Abstract and Keywords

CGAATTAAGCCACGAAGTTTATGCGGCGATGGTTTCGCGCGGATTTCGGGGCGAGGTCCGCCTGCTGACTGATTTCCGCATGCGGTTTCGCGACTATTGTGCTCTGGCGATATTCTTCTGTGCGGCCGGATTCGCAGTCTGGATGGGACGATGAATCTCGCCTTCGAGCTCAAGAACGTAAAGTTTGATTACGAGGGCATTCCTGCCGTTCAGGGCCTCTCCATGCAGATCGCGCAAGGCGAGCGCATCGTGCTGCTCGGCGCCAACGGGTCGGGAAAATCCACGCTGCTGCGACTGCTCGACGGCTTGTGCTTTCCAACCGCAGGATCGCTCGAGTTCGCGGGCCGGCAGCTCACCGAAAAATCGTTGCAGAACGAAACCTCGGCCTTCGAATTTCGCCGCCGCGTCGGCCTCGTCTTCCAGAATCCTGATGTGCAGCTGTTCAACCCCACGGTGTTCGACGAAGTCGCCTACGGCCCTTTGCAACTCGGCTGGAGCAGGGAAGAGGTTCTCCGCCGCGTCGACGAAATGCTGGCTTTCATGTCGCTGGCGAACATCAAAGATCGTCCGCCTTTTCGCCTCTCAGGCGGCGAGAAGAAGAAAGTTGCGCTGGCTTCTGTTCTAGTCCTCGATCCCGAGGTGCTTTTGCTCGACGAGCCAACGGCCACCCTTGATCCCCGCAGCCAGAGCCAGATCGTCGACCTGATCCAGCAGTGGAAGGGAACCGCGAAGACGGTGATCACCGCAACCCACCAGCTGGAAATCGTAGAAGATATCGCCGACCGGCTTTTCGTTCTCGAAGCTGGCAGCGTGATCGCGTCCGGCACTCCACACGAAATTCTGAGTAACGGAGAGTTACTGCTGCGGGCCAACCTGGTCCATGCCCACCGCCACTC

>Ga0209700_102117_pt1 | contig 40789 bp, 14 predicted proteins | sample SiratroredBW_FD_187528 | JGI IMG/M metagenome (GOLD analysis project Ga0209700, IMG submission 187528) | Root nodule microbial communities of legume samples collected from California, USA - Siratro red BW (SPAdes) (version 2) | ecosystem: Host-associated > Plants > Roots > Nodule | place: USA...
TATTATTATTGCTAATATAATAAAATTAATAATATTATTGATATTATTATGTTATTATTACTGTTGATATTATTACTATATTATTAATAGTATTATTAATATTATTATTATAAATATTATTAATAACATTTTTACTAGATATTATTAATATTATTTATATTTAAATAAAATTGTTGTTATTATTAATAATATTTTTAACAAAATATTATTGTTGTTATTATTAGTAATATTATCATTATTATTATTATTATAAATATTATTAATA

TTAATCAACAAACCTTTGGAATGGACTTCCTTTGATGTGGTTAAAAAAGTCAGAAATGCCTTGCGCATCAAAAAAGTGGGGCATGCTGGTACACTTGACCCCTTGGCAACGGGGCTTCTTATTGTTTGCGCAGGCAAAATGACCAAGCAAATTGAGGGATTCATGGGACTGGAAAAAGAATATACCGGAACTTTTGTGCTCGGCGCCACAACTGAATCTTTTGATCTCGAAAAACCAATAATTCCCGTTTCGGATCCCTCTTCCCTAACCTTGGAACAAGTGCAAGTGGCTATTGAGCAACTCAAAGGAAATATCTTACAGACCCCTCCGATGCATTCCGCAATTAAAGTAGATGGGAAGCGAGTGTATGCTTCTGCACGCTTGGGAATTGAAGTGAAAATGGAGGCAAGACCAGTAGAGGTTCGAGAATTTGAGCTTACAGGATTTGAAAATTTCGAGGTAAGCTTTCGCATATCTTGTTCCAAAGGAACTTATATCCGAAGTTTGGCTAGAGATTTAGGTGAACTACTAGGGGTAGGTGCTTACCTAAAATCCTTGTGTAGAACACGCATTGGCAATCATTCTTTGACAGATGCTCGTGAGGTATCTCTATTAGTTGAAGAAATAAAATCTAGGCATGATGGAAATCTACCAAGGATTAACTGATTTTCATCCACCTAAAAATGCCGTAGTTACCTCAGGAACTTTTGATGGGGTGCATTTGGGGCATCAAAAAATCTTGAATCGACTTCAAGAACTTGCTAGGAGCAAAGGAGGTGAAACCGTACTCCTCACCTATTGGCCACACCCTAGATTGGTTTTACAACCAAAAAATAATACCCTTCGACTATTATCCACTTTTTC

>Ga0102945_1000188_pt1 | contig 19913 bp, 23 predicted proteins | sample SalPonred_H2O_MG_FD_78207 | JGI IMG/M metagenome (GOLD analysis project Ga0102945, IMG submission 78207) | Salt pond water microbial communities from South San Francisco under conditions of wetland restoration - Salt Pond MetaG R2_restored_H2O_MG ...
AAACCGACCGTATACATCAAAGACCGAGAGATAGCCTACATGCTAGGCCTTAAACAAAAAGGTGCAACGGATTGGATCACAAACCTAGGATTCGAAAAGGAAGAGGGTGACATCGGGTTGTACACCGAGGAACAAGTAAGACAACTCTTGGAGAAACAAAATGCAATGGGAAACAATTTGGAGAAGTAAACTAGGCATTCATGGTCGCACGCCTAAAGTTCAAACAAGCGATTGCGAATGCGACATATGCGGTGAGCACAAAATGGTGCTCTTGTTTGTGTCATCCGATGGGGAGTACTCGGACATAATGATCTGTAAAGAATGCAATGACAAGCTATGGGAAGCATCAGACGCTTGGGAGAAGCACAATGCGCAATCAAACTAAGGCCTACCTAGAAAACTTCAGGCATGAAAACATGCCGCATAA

The “Romantic century” (1750–1850) saw the rise and decline of a distinctive type of improviser: the improvvisatore or improvvisatrice, a solo poet-performer who spontaneously composed verses on subjects assigned by the audience. As this primarily Italian tradition spread across Europe, it generated wide-ranging debates about poetics, aesthetics, and the role of improvisation in political rhetoric and communal leadership. Often this discussion focused on the relationship between modern poetic improvisers and the rhapsodes of classical antiquity, especially Homer. Variations on the questions “Was Homer an improvvisatore?” and “Are improvvisatori the descendants of Homer?” show up in antiquarian, poetic, and political discourses, influencing Romantic ideas about the public role of poets while changing the direction of Homeric scholarship. Since the performances of poetic improvisers and the debates they generated took place in the midst of a rapidly expanding culture of periodical magazines and other print media, the reception of orally improvised poetry during the Romantic era also affects the evolving relationship of orality and print.
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